First of all, congratulations! Getting engaged really is one of the happiest and most memorable moments of your life, so enjoy it while it lasts! Two months on, I am still somewhat in the “newly-engaged bubble” where I notice the ring on my finger or spot photographs from the day and find myself standing there with a goofy smile on my face. I love that feeling that jolts my stomach when I remember that we are getting married and I never want it to go away! I imagine it will eventually, so my advice is to take the time to enjoy being a newly engaged couple as long as you can.
So you have a wedding to plan?
I’d always imagined what it would feel like to get engaged and even thought about what the wedding day might actually be like. What I had never considered was how that wedding would materialise and what it would take to make it happen. A day or two after the engagement I found myself thinking, how on earth do I actually plan a wedding?! I did some research and have managed to get together a to-do list of everything I think I need to get done which I will compile in a separate post some time in the future. For now, I’m going to focus on the first few steps; the most important things that need to be done and basically where I am up to in the process, 2 months after announcing our engagement.
Step 1: Find inspiration.
Get on Pinterest, find some wedding magazines, chat to other people about their own weddings, look on youtube and generally get into the wedding spirit. You will quickly realise what sort of things you do and don’t like. Decide on a general type of location where you would like your ceremony and reception to take place. And by that I mean very unspecific- do you fancy a wedding abroad? a church wedding in your home town? a barn / outdoor location? a stately home? Getting this pinned down early will help you decide a budget and a theme, but you don’t need an exact venue or style just yet. Then decide a time of year you would like to say “I do” and how long you want your engagement to be before tying the knot.
I’d also recommend buying a wedding journal/ planner at this point to gather all of your ideas and make notes. I’m going to write a post about my planner in the near future- so look out for that!
Step 2: Set a budget.
This is the one of the hardest things and takes some careful consideration. How much can you realistically put aside each month before the wedding? Guy and I initially budgeted £10,000 but this went up less than a week later after we had done some more research into the venues we wanted. Be prepared to reconsider your budget – the average couple spends around £24,000 on their big day – a price tag Guy and I cannot justify, but we also knew that to get the things we want, we needed to allocate a little more money.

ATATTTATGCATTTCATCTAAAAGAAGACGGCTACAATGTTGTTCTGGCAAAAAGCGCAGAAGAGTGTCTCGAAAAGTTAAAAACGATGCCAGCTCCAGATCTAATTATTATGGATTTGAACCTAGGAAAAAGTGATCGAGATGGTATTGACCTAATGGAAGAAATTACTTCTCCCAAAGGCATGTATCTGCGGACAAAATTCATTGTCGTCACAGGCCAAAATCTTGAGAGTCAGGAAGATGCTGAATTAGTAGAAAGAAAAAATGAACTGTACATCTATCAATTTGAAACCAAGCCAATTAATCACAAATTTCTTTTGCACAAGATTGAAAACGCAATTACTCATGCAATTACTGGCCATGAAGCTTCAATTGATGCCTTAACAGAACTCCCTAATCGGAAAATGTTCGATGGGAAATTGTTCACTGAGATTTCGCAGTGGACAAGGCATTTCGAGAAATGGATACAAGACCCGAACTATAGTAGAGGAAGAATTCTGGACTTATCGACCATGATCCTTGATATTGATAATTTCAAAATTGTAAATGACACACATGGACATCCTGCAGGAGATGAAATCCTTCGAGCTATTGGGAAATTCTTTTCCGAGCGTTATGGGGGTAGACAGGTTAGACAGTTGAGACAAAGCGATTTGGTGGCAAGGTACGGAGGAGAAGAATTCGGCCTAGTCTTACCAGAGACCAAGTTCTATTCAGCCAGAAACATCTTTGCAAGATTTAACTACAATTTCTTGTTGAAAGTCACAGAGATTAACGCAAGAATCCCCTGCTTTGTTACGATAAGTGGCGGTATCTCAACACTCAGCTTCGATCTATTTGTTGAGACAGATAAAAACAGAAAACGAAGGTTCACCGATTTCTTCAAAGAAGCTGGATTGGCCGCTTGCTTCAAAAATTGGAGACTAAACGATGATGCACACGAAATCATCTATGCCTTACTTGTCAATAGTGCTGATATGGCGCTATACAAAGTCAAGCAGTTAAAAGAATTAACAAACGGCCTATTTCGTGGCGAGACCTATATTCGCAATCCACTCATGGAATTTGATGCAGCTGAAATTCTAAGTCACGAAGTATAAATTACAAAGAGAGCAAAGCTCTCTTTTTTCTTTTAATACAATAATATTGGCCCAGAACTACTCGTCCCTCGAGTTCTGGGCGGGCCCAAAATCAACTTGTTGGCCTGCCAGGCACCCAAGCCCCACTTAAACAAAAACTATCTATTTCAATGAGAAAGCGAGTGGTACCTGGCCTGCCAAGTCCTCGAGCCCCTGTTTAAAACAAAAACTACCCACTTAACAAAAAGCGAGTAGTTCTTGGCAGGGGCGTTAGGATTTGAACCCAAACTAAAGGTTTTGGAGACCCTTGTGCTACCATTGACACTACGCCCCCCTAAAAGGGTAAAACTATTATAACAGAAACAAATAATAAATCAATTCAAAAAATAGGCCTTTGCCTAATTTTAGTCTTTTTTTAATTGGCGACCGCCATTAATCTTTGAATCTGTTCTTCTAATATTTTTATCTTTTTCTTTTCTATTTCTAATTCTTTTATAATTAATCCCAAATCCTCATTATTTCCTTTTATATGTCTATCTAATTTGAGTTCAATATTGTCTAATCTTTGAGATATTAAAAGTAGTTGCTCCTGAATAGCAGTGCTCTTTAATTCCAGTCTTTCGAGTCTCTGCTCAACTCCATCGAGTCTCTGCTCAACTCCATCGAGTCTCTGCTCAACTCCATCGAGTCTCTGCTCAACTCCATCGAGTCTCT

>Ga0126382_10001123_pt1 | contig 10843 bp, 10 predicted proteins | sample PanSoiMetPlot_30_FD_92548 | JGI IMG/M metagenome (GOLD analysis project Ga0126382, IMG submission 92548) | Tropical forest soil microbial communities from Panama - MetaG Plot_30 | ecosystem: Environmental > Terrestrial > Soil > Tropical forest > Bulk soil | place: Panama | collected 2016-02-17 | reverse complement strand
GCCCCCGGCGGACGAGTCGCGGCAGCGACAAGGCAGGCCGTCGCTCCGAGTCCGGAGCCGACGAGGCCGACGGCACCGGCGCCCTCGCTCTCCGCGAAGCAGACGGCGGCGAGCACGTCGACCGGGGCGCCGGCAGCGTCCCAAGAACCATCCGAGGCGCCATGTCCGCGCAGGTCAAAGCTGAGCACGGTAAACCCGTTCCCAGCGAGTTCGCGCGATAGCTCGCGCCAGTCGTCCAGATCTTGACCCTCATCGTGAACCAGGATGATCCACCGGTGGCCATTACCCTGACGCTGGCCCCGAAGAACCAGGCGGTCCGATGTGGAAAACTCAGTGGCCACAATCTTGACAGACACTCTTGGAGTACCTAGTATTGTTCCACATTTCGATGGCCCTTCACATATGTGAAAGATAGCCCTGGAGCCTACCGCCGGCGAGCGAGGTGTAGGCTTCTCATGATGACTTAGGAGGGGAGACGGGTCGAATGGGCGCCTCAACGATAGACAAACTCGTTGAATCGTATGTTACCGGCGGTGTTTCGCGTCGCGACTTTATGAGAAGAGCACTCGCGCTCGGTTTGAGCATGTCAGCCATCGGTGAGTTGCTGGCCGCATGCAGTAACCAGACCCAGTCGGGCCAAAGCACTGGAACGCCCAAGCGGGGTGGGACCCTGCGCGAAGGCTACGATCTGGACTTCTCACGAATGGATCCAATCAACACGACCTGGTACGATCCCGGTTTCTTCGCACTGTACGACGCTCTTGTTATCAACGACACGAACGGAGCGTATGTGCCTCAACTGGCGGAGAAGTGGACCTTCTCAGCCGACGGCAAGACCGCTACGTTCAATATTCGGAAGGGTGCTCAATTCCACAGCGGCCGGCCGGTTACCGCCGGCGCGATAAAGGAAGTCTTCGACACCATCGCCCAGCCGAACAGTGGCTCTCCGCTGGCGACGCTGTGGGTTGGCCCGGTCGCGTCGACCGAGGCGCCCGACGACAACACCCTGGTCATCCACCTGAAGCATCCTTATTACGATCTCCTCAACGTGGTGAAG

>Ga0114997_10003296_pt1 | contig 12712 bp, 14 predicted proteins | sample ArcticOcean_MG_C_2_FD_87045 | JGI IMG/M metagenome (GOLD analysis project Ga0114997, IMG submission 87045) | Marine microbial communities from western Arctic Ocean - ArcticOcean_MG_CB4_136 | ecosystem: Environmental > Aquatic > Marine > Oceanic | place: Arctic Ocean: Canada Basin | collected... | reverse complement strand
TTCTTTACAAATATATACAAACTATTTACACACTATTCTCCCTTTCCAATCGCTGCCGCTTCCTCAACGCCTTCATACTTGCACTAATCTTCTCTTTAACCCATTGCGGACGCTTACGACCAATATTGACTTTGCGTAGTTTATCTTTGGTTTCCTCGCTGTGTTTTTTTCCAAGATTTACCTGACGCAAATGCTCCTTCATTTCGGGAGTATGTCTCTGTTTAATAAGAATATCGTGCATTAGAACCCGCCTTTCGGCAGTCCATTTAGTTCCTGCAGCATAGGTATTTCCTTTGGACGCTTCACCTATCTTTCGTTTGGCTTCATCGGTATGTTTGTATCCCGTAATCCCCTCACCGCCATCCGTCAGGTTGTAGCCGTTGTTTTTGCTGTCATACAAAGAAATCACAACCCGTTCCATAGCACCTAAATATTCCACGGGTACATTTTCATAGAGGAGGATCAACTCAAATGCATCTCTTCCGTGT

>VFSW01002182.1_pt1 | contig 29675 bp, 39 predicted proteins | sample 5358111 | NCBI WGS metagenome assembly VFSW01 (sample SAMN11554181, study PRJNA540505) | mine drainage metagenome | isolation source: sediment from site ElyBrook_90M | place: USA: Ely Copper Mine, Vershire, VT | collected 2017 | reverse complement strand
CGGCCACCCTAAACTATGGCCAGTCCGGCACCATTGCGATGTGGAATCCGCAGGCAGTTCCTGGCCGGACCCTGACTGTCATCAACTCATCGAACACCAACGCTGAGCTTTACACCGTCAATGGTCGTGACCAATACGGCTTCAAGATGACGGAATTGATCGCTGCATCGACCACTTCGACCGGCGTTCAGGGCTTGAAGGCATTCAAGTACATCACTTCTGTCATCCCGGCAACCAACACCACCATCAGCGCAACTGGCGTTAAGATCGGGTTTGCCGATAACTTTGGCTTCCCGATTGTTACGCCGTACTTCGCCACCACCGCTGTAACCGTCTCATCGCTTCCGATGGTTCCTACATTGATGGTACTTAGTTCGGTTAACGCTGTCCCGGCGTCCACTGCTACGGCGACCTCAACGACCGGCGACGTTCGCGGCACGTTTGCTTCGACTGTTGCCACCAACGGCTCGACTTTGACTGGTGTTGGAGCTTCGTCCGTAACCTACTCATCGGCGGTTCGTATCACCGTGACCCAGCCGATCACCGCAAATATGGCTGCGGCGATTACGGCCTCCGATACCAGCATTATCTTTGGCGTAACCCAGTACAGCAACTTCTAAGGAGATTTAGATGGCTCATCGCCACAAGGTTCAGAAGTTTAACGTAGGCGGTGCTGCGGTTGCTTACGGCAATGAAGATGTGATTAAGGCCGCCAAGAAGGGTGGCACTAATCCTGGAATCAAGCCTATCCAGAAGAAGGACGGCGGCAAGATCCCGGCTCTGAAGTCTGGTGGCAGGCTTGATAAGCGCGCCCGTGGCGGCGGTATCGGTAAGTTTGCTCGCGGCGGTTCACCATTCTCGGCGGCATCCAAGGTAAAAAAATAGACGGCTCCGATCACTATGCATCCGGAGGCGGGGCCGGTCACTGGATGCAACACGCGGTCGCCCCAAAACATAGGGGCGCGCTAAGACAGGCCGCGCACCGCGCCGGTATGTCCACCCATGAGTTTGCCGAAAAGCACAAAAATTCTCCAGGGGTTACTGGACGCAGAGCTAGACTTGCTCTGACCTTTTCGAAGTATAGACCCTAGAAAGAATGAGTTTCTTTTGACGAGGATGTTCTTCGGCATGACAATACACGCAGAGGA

It’s also important to set some money aside now because a venue will need a deposit, as will a registrar. If you are getting married at a popular time, for example during the summer, then you will need to send out save-the-dates as soon as your day is secured to avoid guests booking holidays so you will also need the funds for these!
Step 3: Find a venue.
I personally found the best way to do this was online. I decided on a general location and type of venue (I wanted somewhere quiet and private, where we could have the ceremony and reception in one place with room for family to stay over). It’s important to think about how far you will be asking guests to travel and whether you need accommodation on site or nearby. Venues generally do not offer prices on their website, so you need to email and ask for brochures and price lists. At this point I strongly suggest having a second email address just for the wedding or a least a separate folder in your current inbox because venues will persistently email you once they have your contact details. Look at the price and see if it will fit into your budget before going to visit a venue – the worst thing you can do is fall in love with one and then it be out of your price range! Create a list of possible sites and ring to arrange viewings!
Step 4: Ring the registrar office
Your venue should provide information on how to contact the local registry office and I’d recommend doing that sooner rather than later if you want to get married at a specific time – 2pm is the most popular as it gives guests time to check in and be ready for the ceremony, but isn’t too late in the day to eat afterwards. They will provisionally book your date and then offer advice on how and when to proceed with the legal details.
Step 5: Send Save-the dates!
Our wedding is a year and a half away and at first, this seemed a little premature but as we are having a summer wedding, I wanted to give people who may want to book a holiday plenty of notice to avoid them being unable to make it. Save the dates don’t have to be physical, they could be an email or text, but I suggest letting your definite guests know the date and location as soon as you can. Remember – you only send these to your day guests – not those only coming to the evening!
And there you have it! Those are the first major steps in booking your wedding day! I hope this post gave you a good idea of where to start and the first few things you need to think about. I’m anticipating a bit of a lull in buying and booking now I’ve got the major things sorted and I’m now concentrating on saving up and gathering inspiration for the finer details!
Feel free to get in touch with any questions! I hope you enjoyed reading this post and have fun planning the first stages of your big day.